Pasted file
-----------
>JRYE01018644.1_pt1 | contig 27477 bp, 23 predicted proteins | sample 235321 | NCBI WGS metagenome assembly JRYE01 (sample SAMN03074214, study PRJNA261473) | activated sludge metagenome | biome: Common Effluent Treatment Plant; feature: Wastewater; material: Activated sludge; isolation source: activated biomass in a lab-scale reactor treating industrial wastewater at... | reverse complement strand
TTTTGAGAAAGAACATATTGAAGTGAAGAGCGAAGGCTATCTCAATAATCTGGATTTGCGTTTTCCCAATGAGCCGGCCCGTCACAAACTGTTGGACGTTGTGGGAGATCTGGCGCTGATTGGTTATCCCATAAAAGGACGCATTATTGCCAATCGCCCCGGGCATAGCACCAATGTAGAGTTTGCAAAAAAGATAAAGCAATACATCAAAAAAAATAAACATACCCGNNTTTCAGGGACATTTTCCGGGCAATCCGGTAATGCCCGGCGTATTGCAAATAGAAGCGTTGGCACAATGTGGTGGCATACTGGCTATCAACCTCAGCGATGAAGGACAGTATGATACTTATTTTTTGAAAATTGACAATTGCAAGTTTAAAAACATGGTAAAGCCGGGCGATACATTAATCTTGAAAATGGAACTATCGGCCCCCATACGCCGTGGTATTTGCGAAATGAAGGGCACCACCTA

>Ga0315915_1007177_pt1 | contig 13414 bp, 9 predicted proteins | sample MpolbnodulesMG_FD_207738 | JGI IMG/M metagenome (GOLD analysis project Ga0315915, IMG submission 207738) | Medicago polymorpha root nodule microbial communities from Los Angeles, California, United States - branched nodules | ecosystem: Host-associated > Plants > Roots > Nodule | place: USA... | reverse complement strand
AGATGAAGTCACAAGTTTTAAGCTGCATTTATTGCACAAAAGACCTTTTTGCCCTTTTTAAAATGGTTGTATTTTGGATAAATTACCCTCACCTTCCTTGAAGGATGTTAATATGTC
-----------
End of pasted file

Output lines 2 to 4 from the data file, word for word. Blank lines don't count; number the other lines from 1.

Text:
TTTTGAGAAAGAACATATTGAAGTGAAGAGCGAAGGCTATCTCAATAATCTGGATTTGCGTTTTCCCAATGAGCCGGCCCGTCACAAACTGTTGGACGTTGTGGGAGATCTGGCGCTGATTGGTTATCCCATAAAAGGACGCATTATTGCCAATCGCCCCGGGCATAGCACCAATGTAGAGTTTGCAAAAAAGATAAAGCAATACATCAAAAAAAATAAACATACCCGNNTTTCAGGGACATTTTCCGGGCAATCCGGTAATGCCCGGCGTATTGCAAATAGAAGCGTTGGCACAATGTGGTGGCATACTGGCTATCAACCTCAGCGATGAAGGACAGTATGATACTTATTTTTTGAAAATTGACAATTGCAAGTTTAAAAACATGGTAAAGCCGGGCGATACATTAATCTTGAAAATGGAACTATCGGCCCCCATACGCCGTGGTATTTGCGAAATGAAGGGCACCACCTA

>Ga0315915_1007177_pt1 | contig 13414 bp, 9 predicted proteins | sample MpolbnodulesMG_FD_207738 | JGI IMG/M metagenome (GOLD analysis project Ga0315915, IMG submission 207738) | Medicago polymorpha root nodule microbial communities from Los Angeles, California, United States - branched nodules | ecosystem: Host-associated > Plants > Roots > Nodule | place: USA... | reverse complement strand
AGATGAAGTCACAAGTTTTAAGCTGCATTTATTGCACAAAAGACCTTTTTGCCCTTTTTAAAATGGTTGTATTTTGGATAAATTACCCTCACCTTCCTTGAAGGATGTTAATATGTC